By Eugene Robinson
With their “Rally to Restore Sanity and/or Fear” this weekend, political satirists Jon Stewart and Stephen Colbert are late to the party. This weird campaign has been Comedy Central all along.
The main source of hilarity has been the tea party movement and its candidates, quite a few of whom give every indication of being several sandwiches short of a picnic. Whether they win or lose—and yes, there remains the possibility that some might actually be elected—they leave us with mondo-bizarro moments that may require years of psychoanalysis for our collective political psyche to purge.
Chief among them is an all-time classic of weirdness, right up there with those campy 1950s sci-fi/horror flicks like “Plan 9 From Outer Space” or “Earth vs. the Flying Saucers.” You’ve probably guessed that I refer to Christine O’Donnell’s incomparable “I’m Not a Witch” television ad.
Much has been written about the “witch” ad, but I’m not sure anyone has done a proper deconstruction. If you regard it as a short film of the kind that might be entered at Sundance or Cannes, it may be a work of genius. The jarring contrast between what is said and what is seen can only be deliberate: O’Donnell delivers one message—not-a-witch—while the image presented on screen powerfully signals the opposite. She sits alone, against a black background that suggests infinite darkness; her makeup and lighting have been contrived to lend her face a ghostly pallor. Clearly, the viewer is being manipulated to think, “If you’re not from some Other Realm, lady, you could have fooled me.”
And then, after denying witchcraft, the zinger: “I’m you.” With that, she switches places with the viewer. I’m pretty sure this is homage to some old “Twilight Zone” episode, but I haven’t quite figured out which one.
I could go on about O’Donnell’s string of brilliant comic performances—during her debate with Senate opponent Chris Coons, for example, the way she convincingly insisted that she had no idea the First Amendment called for the separation of church and state. But the tea party is an ensemble sitcom, like “Seinfeld.” One mustn’t forget the rest of the cast.
Like Sharron Angle, who has a decent chance of defeating Senate Majority Leader Harry Reid. Angle’s approach to comedy is blunt and to the point—or, rather, beside the point, since so much of what she says is divorced from objective reality.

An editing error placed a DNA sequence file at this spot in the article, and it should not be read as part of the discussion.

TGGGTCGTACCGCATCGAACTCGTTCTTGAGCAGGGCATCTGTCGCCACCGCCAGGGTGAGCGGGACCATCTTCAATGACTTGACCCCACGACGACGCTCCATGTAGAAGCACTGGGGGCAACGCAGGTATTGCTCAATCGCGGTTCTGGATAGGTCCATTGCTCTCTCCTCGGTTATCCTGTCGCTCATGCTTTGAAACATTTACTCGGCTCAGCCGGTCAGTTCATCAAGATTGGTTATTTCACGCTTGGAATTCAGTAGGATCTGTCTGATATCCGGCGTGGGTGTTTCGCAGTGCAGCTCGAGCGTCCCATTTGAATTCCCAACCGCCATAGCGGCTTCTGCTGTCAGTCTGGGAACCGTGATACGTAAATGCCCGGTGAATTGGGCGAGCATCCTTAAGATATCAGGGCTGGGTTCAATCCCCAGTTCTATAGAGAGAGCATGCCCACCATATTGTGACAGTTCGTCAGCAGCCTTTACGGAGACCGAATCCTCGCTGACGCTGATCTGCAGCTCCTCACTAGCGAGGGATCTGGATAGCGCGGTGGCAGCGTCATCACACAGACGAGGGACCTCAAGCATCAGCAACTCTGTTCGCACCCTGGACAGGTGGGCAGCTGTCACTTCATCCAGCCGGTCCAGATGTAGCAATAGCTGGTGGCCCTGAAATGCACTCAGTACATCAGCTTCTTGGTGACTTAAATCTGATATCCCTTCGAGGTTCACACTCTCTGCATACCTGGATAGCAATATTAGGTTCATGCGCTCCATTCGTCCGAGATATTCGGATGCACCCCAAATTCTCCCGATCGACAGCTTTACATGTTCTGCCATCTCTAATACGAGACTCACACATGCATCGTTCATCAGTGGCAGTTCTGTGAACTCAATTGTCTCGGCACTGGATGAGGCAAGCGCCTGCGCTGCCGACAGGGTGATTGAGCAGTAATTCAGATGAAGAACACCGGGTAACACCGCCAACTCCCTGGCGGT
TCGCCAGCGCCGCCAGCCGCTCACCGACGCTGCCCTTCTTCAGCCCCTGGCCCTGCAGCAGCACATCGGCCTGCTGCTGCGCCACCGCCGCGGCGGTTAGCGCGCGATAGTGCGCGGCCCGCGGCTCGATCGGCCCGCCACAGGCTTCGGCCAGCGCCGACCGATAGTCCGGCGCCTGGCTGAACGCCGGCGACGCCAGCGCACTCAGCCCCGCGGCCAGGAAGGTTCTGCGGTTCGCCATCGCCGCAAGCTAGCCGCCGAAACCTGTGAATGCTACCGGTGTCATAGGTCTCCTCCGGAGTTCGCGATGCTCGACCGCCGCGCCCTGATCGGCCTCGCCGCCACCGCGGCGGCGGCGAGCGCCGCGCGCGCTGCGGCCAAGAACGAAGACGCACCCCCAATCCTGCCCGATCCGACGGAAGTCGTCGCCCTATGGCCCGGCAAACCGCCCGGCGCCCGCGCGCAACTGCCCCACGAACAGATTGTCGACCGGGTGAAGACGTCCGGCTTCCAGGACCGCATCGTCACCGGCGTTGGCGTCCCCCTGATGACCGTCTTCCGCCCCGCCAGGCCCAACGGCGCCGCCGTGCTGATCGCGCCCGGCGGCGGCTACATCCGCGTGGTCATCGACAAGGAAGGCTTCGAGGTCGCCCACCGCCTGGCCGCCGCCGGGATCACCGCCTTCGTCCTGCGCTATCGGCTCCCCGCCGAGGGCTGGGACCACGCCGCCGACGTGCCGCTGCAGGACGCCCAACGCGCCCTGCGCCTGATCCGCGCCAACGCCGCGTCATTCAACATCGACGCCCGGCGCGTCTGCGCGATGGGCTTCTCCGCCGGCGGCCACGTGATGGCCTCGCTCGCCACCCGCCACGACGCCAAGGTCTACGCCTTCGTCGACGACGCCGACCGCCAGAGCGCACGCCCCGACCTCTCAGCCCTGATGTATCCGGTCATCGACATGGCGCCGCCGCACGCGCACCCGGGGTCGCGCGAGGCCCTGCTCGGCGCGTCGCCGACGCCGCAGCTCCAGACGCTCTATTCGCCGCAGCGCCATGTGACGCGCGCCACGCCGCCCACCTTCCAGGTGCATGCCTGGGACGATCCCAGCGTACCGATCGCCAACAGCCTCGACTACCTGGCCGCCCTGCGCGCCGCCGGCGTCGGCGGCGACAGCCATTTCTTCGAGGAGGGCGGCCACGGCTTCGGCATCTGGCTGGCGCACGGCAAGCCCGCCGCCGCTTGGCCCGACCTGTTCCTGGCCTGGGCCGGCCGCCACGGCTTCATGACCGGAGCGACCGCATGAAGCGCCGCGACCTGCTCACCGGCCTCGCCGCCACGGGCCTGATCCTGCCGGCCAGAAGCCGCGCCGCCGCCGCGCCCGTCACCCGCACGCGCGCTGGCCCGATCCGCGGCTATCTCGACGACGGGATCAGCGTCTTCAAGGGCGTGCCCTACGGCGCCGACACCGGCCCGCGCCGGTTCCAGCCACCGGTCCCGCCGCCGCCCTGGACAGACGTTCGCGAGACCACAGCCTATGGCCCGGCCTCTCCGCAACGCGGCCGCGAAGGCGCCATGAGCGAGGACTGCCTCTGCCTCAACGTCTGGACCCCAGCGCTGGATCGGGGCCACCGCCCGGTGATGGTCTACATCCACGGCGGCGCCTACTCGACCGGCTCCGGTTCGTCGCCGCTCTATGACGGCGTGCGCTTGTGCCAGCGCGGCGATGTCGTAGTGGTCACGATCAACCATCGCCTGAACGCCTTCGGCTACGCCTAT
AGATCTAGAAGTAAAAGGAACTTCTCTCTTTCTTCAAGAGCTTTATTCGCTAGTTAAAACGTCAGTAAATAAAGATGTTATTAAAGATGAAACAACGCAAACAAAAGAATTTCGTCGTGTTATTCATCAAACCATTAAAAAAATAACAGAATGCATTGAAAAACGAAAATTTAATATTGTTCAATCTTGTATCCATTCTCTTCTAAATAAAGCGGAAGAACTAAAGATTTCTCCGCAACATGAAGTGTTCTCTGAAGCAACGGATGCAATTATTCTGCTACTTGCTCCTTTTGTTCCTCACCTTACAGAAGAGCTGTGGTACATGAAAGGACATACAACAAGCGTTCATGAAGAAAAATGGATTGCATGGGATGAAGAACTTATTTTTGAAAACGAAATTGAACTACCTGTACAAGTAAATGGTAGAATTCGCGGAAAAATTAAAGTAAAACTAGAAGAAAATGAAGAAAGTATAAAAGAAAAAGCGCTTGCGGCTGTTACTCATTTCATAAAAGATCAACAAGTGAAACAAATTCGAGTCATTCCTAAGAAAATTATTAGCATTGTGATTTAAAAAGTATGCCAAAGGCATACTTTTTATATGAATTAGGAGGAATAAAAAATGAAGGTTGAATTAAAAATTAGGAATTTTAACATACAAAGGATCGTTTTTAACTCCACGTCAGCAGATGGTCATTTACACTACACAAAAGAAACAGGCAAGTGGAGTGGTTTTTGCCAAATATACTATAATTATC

She claimed that Dearborn, Mich., and Frankford, Texas, are instituting Islamic shariah law, and she demanded to know “how that happened in the United States.” Well, it didn’t happen. There’s nothing but good old-fashioned American law in Dearborn, which Angle seems to have singled out because of its large Arab-American population. And Frankford no longer exists, having been annexed by Dallas in 1975.
Appearing before a group of Hispanic students to explain her harsh stance on immigration, Angle offered, “I don’t know that all of you are Latino. Some of you look a little more Asian to me.” I’d classify Angle’s humor as surrealist, and I’m guessing that she must be a disciple of Ionesco.
Then there’s the Angry Man comedic style of Carl Paladino, candidate for governor of New York. When a persistent reporter tried to ask him a question, Paladino threatened the man, “I’ll take you out!” He has gone out of his way to insult gay people, residents of Manhattan, illegal immigrants and many others, but he seems to hold a special grudge against present and former holders of the office he seeks. He called Gov. David Paterson “pathetic” and a “wimp,” and called former Gov. George Pataki a “degenerate idiot.”
Paladino’s policy proposals are angry, too, in an over-the-top way. He suggests that the unemployed who live on welfare could be housed in underused state prisons. “Instead of handing out the welfare checks, we’ll teach people how to earn their check. We’ll teach them personal hygiene ... the personal things they don’t get when they come from dysfunctional homes.”
I’m thinking Don Rickles on a bad night.
And who can forget Rand Paul, with his Monty Pythonesque “Aqua Buddha” escapade? And Joe Miller’s in-your-face solution to border security: “If East Germany could do it, we could do it.”
Good luck trying to top all of that, Stewart and Colbert. You should have come sooner. The joke’s already on us.
Eugene Robinson’s e-mail address is eugenerobinson(at)washpost.com.
© 2010, Washington Post Writers Group